Forgive me for giving Michael O’Leary more of what he wants – that being ink – but note the coincidence of his latest ridiculous statement in the Telegraph, “seatbelts don’t matter” which was published the day after 130 passengers and crew members on Southwest Airlines flight 1905 to Denver were happily restrained by their seat belts as their Boeing 737 careened off the taxiway after hitting a patch of ice.
I think I know of 130 people for whom seat belts matter very much.
This is the same sort of nonsensical obliviousness demonstrated by gadget-happy air travelers who think because they are tech savvy, they are safety savvy. They agitate for eliminating the restrictions on using EMI emitting devices during critical phases of flight by concluding if planes aren’t falling out of the sky, everything is hunky dory.
Digital nomads can be forgiven for a lack of nuanced understanding of the complexities of air safety but what’s O’Leary’s excuse? The man is running an airline. Certainly he has some appreciation for the fact that there are frequent aviation safety events from which passengers walk away in one piece and for that they can credit thousands of designs and procedures learned one-by-one and often at the cost of human lives.
Many factors contribute to the enviable safety record of commercial aviation including the lowly, maligned, misunderstood, and under appreciated airplane seat complete with belts and floor attachments. (About which, explosive news still to come.)
In addition to having my own seat cradled for far too many hours in airplanes this fall, I have also spent a good amount of time visiting the folks who deserve some of the praise for the state of seat safety.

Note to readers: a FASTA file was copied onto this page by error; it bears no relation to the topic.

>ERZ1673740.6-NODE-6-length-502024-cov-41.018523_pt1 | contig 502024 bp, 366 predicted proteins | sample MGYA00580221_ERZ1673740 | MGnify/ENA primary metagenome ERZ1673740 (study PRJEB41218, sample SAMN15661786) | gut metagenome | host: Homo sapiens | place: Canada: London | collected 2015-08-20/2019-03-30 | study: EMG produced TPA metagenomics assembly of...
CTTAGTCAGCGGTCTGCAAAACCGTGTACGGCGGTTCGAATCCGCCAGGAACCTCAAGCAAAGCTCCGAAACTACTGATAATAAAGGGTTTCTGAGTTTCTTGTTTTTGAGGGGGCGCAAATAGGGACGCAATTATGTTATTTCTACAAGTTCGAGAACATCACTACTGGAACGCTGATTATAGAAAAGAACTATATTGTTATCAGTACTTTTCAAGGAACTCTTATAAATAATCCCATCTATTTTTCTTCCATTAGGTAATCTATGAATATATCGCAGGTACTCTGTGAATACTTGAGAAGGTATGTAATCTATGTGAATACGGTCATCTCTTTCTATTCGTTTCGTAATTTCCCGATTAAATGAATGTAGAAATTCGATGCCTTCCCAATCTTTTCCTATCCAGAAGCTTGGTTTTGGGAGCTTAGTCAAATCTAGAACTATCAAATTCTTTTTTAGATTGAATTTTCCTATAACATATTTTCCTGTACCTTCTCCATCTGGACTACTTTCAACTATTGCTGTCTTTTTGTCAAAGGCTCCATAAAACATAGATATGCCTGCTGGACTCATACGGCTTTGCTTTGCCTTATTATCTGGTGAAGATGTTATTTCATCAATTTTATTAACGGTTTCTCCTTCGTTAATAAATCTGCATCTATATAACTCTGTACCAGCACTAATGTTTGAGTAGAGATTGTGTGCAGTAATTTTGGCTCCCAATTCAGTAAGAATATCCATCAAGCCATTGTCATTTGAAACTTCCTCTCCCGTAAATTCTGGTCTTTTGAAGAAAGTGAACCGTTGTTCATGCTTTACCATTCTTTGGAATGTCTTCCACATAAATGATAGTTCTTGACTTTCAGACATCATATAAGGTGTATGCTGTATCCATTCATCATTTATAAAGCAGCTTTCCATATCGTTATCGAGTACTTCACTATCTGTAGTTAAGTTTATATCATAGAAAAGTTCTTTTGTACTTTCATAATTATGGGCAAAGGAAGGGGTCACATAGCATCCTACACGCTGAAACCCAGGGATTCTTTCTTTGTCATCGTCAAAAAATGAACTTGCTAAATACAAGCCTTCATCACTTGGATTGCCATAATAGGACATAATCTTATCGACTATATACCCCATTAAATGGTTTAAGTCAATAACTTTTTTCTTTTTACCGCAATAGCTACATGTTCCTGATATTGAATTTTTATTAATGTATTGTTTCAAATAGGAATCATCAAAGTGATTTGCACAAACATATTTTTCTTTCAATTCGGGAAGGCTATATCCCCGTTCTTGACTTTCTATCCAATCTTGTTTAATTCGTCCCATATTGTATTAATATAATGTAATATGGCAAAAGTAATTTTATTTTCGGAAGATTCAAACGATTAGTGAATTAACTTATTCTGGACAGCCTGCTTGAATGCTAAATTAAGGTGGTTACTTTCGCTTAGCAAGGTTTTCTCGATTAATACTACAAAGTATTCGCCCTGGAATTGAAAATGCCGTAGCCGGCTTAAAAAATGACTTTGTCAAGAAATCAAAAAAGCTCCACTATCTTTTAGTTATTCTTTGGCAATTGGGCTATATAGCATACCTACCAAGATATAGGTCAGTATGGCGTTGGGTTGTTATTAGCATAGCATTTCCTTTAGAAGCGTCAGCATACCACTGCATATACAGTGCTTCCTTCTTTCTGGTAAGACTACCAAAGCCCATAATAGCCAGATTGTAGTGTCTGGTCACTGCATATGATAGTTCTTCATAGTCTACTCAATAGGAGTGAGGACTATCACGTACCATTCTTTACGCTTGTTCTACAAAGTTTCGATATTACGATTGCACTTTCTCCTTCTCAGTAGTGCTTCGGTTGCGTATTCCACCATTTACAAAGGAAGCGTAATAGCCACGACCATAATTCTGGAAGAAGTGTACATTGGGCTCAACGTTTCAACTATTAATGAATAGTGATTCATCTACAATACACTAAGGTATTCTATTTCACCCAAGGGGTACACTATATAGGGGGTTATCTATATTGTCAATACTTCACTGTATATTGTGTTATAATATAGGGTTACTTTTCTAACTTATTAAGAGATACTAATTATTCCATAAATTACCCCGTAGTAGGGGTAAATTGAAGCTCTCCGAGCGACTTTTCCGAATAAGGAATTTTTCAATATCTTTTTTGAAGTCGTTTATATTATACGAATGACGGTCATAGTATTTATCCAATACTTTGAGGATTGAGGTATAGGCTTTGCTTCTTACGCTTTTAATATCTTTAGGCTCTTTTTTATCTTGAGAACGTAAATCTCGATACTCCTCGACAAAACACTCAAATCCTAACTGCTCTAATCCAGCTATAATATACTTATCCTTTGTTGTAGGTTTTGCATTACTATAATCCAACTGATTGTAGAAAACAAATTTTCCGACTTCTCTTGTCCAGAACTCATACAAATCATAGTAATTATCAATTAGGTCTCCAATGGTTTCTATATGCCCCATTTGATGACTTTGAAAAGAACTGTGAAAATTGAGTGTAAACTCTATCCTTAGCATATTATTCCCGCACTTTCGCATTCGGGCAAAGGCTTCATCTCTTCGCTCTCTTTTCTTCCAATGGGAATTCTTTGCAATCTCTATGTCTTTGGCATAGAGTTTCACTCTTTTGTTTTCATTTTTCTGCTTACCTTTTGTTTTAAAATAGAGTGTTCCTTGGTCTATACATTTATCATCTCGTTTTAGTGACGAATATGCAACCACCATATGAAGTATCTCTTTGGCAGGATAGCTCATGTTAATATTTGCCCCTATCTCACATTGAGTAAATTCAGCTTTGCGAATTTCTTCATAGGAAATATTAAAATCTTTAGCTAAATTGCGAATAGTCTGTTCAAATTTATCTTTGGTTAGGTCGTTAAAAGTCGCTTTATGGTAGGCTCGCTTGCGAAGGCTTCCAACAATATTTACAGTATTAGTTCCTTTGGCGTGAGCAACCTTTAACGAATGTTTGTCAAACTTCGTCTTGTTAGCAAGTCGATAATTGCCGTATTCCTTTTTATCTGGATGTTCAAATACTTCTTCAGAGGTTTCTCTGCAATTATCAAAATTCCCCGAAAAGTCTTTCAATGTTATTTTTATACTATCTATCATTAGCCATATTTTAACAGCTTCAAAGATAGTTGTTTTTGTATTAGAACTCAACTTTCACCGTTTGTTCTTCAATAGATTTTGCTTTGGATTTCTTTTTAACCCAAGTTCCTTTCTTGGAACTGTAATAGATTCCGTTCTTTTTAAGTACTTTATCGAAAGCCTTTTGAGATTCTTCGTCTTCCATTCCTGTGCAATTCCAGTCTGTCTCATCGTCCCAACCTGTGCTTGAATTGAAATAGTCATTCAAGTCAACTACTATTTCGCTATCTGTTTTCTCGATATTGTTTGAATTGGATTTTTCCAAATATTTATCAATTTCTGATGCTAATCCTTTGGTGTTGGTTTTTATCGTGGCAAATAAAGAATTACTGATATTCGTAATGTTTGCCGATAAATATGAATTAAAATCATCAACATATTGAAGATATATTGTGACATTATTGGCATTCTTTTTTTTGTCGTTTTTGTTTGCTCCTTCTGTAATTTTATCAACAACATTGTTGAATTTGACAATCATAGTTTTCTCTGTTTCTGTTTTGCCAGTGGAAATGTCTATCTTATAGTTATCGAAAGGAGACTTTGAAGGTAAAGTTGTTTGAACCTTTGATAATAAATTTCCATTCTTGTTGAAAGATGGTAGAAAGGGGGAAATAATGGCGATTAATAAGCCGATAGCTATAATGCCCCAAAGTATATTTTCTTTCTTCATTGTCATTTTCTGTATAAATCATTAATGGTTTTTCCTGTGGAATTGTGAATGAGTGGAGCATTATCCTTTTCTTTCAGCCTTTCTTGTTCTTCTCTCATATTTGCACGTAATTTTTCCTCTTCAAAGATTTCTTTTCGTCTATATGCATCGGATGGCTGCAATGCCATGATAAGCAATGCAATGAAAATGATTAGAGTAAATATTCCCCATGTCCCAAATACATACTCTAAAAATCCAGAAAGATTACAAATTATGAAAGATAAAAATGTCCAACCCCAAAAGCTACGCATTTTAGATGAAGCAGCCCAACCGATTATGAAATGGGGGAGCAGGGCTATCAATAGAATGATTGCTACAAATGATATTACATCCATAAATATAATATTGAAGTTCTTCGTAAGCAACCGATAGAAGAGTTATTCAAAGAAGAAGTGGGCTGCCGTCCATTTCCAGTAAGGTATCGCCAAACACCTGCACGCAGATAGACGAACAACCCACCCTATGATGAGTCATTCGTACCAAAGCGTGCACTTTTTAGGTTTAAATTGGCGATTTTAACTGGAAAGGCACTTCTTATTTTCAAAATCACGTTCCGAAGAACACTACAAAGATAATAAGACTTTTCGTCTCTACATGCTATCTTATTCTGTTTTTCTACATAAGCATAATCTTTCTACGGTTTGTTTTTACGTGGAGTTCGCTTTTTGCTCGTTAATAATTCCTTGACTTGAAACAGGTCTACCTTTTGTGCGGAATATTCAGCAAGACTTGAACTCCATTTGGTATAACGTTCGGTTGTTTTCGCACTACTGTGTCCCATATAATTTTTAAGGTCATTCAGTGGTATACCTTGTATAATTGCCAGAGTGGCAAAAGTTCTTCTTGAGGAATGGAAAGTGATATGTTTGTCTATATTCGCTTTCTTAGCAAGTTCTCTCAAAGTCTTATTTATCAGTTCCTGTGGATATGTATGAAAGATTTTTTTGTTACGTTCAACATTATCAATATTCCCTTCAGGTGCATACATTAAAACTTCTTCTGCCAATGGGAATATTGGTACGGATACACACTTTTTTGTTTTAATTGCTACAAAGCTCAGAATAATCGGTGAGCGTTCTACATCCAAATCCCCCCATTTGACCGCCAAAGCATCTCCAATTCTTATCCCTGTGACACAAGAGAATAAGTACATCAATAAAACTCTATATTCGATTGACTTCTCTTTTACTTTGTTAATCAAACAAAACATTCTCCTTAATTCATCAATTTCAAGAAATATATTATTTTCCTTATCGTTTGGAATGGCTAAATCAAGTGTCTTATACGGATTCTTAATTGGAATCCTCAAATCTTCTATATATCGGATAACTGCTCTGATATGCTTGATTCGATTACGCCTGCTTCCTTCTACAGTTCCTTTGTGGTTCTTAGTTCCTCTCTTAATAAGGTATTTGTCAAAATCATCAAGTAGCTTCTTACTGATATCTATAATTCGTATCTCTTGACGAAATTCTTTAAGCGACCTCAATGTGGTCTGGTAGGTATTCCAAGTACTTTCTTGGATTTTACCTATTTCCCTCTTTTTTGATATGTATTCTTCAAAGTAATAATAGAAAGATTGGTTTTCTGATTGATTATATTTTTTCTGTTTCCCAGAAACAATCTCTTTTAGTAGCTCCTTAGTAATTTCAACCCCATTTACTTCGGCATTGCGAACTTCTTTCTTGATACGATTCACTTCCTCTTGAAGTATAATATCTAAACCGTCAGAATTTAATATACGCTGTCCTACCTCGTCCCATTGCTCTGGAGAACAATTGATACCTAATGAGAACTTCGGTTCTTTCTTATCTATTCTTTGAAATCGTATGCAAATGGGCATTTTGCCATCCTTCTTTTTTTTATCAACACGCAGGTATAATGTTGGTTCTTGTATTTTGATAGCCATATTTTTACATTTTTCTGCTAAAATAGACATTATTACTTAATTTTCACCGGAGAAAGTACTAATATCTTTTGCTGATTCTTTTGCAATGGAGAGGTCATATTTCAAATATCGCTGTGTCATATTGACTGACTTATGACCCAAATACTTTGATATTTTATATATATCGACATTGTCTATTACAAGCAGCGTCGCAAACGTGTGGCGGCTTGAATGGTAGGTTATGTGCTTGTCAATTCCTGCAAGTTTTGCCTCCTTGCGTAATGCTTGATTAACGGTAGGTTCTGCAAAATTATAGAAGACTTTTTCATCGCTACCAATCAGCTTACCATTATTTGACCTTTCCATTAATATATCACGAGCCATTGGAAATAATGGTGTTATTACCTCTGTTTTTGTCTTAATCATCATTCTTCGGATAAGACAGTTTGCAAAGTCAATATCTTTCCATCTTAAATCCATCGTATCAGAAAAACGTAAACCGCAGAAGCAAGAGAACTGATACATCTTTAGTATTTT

From Jasti, the crash test dummy lab in Numazu, Japan presided over by Yoshi Ozawa to the beehive seating center of BE Aerospace in Winston-Salem, North Carolina where Tom Plant dazzled me with an exciting tale of the complexities of seat design (really!) I’m smart enough to know that great minds are at work each and every day and dismissing the products of all that gray matter is just moronic.
But that’s not why I’m spending some of my extremely limited time trying to counter O’Leary’s hot air. The third airplane seat coincidence is based on a personal conversation I had just last week. A smart young woman of about 32, told me flat out she didn’t worry about any of that safety briefing guff because airplane crashes weren’t survivable. If a high profile airline executive spouts the same thing, who can fault her for her doubts?
Every day there’s some story in the news about an emergency landing, or runway event like Southwest’s little episode in Denver this past weekend. People like my friend hear it, heck, it’s on You Tube before the plane is at the gate, but they fail to make the connection between the anchorman’s “moments of terror” characterization and happy ending that is the story’s conclusion.
Chalk up survival success to egg heads like Ozawa and Plant and thousands of others who crunch numbers and smash doll heads so we can purchase a plane ticket knowing that the chances our own heads will crack open are infinitesimal.
Now if all those great minds could just come up with a plan to smack some sense into O’Leary’s noggin, we’d be all set.
Author of The New York Times bestseller, The Crash Detectives, I am also a journalist, public speaker and broadcaster specializing in aviation and travel.